Since if and only if and, hence, , we get

Denote by the linear operator from onto defined by

(i.e., the orthogonal projector onto ) It follows from definition (2.4) that The following lemma (see [8]) will be a key tool in the further consideration.

Lemma 2.1.

For any matrix and for any vector , the following are equivalent:




(i) (ii) is evident (without any condition on ).

(ii) (i). By the assumption that , we get for some . Thus, (ii) reduces to and its general solution is , where . Therefore, is a solution of (i).

Remark 2.2.

The assumption that in Lemma 2.1 is essential. To see this, let us set

Then, and Thus, has a solution , while is inconsistent.

3. Least Squares Solution

For any matrix of and for any vector , consider the linear equation

Equation (3.1) may be consistent (if ) or inconsistent (if not). In the second case we are seeking for such that the residual vector be as small as possible.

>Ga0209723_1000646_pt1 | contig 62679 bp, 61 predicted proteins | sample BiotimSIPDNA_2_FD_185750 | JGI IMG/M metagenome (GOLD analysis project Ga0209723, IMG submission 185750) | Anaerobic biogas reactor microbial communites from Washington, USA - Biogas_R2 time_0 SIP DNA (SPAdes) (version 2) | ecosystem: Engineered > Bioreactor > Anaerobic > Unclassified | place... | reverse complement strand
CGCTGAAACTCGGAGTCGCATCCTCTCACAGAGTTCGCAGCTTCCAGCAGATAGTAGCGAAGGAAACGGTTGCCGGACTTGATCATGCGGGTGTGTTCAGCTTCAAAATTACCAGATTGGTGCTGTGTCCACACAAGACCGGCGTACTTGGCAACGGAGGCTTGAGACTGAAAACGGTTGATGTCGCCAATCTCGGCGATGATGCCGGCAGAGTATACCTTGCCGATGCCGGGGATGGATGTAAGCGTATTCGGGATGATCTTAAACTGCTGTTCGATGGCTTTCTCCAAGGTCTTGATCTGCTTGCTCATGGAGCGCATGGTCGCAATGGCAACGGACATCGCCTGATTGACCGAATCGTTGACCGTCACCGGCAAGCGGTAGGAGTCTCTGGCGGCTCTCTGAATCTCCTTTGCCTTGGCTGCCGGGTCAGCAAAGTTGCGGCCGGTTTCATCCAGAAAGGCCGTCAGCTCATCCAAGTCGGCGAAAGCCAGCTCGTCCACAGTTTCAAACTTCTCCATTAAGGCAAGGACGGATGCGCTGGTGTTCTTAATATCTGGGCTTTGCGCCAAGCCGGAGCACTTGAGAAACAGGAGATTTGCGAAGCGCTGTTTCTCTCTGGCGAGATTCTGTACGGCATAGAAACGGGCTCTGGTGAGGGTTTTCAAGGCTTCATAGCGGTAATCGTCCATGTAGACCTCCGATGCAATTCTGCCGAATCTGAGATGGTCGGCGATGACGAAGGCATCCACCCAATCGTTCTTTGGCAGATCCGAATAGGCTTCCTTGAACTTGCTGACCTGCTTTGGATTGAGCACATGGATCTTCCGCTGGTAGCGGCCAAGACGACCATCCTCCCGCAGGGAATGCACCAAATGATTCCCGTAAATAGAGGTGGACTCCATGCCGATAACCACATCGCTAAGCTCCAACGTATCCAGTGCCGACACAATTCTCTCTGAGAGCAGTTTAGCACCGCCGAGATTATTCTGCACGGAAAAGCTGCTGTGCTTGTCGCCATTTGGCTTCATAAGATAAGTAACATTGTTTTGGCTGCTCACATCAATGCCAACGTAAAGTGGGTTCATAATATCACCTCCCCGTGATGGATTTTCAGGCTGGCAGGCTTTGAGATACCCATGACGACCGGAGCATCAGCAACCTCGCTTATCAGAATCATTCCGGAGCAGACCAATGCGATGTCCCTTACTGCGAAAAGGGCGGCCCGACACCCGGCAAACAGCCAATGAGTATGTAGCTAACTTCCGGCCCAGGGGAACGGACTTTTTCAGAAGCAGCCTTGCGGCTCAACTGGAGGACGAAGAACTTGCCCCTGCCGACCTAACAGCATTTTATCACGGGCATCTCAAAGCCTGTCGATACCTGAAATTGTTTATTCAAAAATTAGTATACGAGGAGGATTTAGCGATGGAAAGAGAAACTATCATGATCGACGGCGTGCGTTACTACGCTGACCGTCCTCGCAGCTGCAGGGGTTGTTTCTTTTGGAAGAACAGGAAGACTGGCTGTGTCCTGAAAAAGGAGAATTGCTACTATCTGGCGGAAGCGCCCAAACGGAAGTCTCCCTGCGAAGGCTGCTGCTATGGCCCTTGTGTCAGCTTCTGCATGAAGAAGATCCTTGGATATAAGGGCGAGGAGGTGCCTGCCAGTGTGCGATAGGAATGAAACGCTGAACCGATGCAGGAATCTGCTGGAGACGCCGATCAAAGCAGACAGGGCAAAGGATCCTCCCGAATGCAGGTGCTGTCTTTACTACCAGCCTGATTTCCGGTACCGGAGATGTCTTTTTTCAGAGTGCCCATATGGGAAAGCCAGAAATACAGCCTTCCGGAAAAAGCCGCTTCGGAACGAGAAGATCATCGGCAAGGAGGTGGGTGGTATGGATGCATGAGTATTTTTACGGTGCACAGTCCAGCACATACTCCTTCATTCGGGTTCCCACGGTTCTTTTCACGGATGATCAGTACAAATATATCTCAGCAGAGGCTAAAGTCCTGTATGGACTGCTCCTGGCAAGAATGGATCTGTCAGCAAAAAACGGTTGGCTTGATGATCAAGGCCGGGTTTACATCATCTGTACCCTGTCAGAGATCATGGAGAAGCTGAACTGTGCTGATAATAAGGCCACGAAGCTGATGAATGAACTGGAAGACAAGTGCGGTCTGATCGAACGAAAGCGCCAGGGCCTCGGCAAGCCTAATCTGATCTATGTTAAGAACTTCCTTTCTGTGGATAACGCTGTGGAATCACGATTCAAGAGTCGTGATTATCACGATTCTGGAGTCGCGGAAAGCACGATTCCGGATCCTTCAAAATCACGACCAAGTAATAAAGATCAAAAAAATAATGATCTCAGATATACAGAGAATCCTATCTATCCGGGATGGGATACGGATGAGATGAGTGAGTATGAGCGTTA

Definition 3.1.

Any vector is said to be the Least Squares Solution (LSS) of (3.1) if

The following theorem shows that this definition is not empty and reduces the LSS of an inconsistent equation (3.1) to the ordinary solution of a consistent one.

Theorem 3.2.
  1. (a)

    Equation (3.1) has at least one LSS.

  2. (b)
    Vector is an LSS of (3.1) if and only if
  1. (c)
    Condition (3.3) is equivalent to
where is the orthogonal projector onto defined by (2.4).
  1. (d)

    General solution of (3.3) may be presented in the form , where is a particular solution, while .


Remark 3.3.

In the statistical literature, (3.3) is said to be normal.


By properties of the projector , we get

with the equality if and only if (3.4) holds. Moreover, by definition of , (3.4) is consistent and, by Lemma 2.1, it is equivalent to (3.3).

Statement (d) follows directly from definition of kernel.

4. Gauss-Markov Model and Gauss-Markov Theorem

Let be an arbitrary random vector in with finite second moment . Then there exist a unique vector and a unique symmetric nonnegative definite matrix of such that